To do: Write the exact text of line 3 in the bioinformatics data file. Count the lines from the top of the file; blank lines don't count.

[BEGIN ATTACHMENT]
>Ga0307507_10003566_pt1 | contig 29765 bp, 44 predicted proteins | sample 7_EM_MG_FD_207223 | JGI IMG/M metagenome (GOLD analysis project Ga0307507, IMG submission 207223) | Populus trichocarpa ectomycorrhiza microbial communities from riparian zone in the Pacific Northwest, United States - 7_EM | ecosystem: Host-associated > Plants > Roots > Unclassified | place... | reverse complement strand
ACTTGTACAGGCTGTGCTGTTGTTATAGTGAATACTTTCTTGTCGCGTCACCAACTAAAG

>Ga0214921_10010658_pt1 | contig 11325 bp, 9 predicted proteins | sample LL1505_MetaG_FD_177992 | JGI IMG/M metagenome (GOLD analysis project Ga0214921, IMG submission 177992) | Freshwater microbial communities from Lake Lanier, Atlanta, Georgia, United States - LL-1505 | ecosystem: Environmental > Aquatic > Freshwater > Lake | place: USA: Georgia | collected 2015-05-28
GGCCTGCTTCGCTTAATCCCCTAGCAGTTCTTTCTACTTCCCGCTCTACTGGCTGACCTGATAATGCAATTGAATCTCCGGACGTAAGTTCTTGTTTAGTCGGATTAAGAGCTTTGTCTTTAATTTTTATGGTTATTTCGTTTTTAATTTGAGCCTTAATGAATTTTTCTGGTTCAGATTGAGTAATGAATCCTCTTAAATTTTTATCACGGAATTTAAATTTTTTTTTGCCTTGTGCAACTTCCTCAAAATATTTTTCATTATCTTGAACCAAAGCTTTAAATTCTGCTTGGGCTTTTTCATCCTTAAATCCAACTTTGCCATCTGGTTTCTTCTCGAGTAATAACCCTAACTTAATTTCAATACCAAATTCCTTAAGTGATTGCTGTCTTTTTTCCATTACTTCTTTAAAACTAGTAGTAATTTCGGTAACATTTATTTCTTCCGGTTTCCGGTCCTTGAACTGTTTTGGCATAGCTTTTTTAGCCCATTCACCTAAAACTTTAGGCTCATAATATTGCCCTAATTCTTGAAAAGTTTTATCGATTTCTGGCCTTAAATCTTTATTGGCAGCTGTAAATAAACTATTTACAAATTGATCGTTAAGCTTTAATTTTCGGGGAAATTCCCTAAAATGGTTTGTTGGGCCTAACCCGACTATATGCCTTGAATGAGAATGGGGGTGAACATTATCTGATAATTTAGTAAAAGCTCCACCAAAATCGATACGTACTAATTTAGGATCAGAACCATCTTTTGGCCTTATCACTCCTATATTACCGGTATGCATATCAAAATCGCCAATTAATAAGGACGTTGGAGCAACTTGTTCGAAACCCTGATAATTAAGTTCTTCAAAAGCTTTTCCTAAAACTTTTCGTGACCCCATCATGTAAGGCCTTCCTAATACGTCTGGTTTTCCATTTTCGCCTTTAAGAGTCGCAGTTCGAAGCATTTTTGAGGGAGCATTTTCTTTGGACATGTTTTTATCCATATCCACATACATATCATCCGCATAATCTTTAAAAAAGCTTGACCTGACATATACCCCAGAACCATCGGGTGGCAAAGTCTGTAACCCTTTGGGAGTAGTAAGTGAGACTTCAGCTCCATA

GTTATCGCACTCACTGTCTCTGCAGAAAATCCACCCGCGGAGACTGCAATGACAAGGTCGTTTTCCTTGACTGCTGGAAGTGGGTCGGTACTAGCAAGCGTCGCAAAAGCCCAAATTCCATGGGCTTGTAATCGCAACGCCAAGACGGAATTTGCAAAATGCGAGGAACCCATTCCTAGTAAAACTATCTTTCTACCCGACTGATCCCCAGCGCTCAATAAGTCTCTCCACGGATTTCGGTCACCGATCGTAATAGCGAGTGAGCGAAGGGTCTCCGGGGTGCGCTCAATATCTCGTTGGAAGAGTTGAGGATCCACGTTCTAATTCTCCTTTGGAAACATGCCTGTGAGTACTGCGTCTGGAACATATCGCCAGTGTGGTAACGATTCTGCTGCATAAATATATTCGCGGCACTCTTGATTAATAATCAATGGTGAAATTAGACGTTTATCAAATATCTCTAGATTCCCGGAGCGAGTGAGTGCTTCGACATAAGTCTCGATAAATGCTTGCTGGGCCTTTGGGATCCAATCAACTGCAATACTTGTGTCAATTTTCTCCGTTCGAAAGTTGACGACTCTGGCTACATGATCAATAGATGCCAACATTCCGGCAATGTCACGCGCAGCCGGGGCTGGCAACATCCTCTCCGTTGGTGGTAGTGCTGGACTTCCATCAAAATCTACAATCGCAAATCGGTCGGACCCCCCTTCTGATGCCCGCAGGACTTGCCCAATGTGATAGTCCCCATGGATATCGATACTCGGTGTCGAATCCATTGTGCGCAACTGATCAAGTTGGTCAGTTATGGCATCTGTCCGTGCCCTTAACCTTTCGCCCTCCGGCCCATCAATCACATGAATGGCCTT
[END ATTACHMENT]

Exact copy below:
>Ga0214921_10010658_pt1 | contig 11325 bp, 9 predicted proteins | sample LL1505_MetaG_FD_177992 | JGI IMG/M metagenome (GOLD analysis project Ga0214921, IMG submission 177992) | Freshwater microbial communities from Lake Lanier, Atlanta, Georgia, United States - LL-1505 | ecosystem: Environmental > Aquatic > Freshwater > Lake | place: USA: Georgia | collected 2015-05-28